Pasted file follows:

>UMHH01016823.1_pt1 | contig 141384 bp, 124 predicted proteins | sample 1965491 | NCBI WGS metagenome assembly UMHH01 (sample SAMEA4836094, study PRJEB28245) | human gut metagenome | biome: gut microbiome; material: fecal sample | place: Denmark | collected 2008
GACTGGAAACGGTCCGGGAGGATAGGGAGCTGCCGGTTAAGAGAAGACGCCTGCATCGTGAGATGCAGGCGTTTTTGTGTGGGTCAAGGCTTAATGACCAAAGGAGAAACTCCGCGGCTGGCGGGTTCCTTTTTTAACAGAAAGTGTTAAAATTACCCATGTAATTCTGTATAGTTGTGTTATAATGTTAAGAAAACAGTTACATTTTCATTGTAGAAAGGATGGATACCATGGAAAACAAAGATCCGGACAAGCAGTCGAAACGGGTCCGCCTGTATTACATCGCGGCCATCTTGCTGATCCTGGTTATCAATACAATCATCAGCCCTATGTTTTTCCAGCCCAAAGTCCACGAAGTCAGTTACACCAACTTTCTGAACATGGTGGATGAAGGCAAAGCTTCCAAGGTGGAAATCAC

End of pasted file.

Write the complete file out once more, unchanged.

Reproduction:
>UMHH01016823.1_pt1 | contig 141384 bp, 124 predicted proteins | sample 1965491 | NCBI WGS metagenome assembly UMHH01 (sample SAMEA4836094, study PRJEB28245) | human gut metagenome | biome: gut microbiome; material: fecal sample | place: Denmark | collected 2008
GACTGGAAACGGTCCGGGAGGATAGGGAGCTGCCGGTTAAGAGAAGACGCCTGCATCGTGAGATGCAGGCGTTTTTGTGTGGGTCAAGGCTTAATGACCAAAGGAGAAACTCCGCGGCTGGCGGGTTCCTTTTTTAACAGAAAGTGTTAAAATTACCCATGTAATTCTGTATAGTTGTGTTATAATGTTAAGAAAACAGTTACATTTTCATTGTAGAAAGGATGGATACCATGGAAAACAAAGATCCGGACAAGCAGTCGAAACGGGTCCGCCTGTATTACATCGCGGCCATCTTGCTGATCCTGGTTATCAATACAATCATCAGCCCTATGTTTTTCCAGCCCAAAGTCCACGAAGTCAGTTACACCAACTTTCTGAACATGGTGGATGAAGGCAAAGCTTCCAAGGTGGAAATCAC